NASA’s latest discovery new Planet Kepler-22b is 600 light years away. Any idea how many generations would be needed to reach there?
Kepler-22 is making headlines across the world. The new planet discovered by NASA’s Kepler mission is suited for human life and the weather there is as pleasant as 70 degree, the scientists have claimed. This has generated unprecedented enthusiasm among people throughout the world.
Scientists working on the exceptionally futuristic Kepler project have suggested that this is the first planet in habitable zone. This means that the new planet may have everything that may ensure the presence of water and other necessary resources to support live.
But there is a catch. Right now there is no technology available that may take even a newborn child from earth to the new planet 600 light years away while he is still alive.
A light year is a way to measure distance in the space. A light year is almost 10 trillion kilometres or about 6 trillion miles away. A report suggests that one light year will require 1200 years to cover the distance by the best spaceships available to NASA right now.
Notwithstanding the fact that NASA scientists have come to conclude everything about its environment, mild temperature and other details, they have said that they still don’t have any real idea about its surface, whether it is rocky or plain or has liquid on it.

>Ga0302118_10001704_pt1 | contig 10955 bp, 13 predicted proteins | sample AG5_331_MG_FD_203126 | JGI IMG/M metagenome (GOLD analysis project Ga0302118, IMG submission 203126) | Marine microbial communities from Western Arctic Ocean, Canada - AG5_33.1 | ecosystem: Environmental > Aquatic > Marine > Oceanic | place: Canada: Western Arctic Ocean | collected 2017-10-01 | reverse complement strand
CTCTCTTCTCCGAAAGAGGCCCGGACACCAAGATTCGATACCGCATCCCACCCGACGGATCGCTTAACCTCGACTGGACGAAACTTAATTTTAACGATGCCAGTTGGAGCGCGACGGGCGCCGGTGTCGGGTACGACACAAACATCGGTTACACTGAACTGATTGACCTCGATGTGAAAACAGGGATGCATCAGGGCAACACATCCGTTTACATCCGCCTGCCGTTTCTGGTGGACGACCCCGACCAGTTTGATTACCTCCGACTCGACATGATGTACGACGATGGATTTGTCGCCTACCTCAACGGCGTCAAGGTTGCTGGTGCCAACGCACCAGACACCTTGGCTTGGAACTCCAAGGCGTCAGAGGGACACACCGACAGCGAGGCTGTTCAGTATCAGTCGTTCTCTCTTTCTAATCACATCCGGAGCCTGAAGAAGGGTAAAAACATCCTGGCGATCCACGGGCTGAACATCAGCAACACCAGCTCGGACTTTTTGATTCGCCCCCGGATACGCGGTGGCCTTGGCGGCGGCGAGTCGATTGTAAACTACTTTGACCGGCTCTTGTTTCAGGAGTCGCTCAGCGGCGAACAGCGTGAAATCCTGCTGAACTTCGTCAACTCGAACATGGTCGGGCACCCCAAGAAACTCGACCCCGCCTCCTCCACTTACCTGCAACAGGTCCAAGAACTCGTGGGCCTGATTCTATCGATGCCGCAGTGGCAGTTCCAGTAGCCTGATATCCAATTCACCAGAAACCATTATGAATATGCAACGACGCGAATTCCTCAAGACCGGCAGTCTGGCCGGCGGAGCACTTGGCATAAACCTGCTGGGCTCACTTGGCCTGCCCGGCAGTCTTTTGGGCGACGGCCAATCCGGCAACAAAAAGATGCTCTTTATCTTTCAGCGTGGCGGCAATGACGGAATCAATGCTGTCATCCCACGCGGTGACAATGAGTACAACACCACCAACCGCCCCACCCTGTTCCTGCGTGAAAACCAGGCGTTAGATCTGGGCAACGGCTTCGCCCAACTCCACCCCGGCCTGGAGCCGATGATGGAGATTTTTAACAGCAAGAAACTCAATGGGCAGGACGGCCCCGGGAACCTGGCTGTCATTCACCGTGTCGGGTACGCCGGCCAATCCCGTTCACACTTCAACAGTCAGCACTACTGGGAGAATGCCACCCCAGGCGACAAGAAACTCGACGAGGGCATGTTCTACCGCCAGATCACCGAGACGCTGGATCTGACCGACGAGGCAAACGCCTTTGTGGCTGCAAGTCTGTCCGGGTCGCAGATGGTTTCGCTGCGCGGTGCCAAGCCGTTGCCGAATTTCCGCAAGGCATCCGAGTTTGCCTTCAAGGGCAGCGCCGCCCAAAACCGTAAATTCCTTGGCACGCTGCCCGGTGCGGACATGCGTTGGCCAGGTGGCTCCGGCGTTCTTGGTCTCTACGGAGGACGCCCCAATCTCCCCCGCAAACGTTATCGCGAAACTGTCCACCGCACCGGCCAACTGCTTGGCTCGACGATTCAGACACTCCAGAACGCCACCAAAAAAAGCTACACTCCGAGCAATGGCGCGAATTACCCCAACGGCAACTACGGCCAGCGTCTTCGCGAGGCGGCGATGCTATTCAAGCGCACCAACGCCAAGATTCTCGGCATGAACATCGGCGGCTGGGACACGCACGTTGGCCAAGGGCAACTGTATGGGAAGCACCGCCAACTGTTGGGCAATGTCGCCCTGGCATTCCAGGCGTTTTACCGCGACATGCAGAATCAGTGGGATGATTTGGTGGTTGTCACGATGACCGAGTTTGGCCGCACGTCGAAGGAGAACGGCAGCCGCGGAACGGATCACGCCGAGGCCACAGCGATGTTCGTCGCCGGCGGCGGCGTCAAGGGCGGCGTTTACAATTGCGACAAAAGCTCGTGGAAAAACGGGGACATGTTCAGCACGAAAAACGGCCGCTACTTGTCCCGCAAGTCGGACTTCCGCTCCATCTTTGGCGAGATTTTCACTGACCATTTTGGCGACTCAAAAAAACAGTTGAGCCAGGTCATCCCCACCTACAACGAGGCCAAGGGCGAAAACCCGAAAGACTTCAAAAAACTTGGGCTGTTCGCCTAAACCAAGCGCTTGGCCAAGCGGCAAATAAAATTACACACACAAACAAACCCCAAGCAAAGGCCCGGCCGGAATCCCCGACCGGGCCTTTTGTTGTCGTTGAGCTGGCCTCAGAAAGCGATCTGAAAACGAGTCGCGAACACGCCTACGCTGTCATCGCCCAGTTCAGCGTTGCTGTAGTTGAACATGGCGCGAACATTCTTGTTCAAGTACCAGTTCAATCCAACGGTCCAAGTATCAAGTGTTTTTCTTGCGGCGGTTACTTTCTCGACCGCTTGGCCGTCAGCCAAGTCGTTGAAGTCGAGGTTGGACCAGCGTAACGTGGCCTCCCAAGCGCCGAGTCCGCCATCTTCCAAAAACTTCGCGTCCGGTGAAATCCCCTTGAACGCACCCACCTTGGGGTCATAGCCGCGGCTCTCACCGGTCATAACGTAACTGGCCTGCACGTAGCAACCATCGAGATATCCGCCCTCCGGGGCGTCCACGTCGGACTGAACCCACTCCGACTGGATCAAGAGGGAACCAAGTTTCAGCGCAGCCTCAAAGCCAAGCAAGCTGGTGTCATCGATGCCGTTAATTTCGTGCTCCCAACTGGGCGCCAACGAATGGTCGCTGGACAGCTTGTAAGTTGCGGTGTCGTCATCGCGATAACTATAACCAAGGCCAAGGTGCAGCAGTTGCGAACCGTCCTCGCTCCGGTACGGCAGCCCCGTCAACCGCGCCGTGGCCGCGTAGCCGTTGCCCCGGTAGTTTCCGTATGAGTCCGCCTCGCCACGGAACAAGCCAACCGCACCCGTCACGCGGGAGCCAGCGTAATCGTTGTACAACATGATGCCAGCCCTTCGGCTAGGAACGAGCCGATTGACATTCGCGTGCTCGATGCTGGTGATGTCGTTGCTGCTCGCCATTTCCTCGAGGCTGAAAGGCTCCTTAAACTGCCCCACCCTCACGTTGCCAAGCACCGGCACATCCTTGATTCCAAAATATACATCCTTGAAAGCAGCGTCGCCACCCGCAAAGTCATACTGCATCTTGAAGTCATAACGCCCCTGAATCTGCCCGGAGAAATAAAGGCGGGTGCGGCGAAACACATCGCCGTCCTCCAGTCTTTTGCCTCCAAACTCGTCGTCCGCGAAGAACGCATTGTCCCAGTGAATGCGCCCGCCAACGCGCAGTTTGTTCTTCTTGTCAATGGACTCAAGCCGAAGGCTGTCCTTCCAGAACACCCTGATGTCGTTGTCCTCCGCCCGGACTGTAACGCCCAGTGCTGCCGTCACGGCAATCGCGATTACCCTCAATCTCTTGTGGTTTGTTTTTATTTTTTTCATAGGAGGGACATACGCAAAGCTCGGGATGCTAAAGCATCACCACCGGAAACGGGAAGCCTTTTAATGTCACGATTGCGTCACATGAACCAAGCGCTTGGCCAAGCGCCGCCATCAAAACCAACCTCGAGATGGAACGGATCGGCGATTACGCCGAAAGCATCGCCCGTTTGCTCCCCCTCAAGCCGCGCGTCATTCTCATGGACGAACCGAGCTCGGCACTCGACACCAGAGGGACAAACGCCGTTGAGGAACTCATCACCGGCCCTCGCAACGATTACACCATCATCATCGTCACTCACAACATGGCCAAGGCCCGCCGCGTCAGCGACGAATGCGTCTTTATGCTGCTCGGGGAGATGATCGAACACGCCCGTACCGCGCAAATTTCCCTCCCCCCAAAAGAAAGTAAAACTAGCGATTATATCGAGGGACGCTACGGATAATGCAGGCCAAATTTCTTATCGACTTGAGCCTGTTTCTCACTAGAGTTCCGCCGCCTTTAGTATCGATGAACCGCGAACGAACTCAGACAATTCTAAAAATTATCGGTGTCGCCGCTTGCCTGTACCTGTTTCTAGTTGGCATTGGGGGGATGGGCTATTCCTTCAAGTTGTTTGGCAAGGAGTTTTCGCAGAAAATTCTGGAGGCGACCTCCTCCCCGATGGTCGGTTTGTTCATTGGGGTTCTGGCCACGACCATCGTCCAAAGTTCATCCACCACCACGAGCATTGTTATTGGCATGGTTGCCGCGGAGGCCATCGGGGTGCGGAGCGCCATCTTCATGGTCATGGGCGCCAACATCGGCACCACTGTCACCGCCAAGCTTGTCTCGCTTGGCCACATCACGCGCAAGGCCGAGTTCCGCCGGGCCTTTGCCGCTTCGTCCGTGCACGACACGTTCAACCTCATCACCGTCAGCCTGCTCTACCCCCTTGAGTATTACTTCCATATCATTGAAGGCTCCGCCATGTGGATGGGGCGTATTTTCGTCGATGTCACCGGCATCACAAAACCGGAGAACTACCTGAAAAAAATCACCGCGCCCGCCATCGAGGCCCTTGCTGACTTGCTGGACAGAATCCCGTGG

NASA’s Kepler mission has been launched to detect planets indirectly, using the “transit” method. A transit occurs each time a planet crosses the line-of-sight between the planet’s parent star that it is orbiting and the observer. When this happens, the planet blocks some of the light from its star, resulting in a periodic dimming. This periodic signature is used to detect the planet and to determine its size and its orbit.
So far the mission has detected more than 1200 planets. Though this is the first time a planet in the inhabitable zone has been discovered. Kepler has very powerful telescopes and other scientific instruments. Kepler uses a specialized one-meter diameter telescope called a photometer to measure the small changes in brightness caused by the transits.
Kepler has the capacity to continuously view and analyze an amount of sky about equal to the size of a human hand held at arm’s length or about equal in area to two “scoops” of the sky made with the Big Dipper constellation. In comparison, the Hubble Space Telescope can view only the amount of sky equal to a grain of sand held at arms length, and then only for about a half-hour at a time.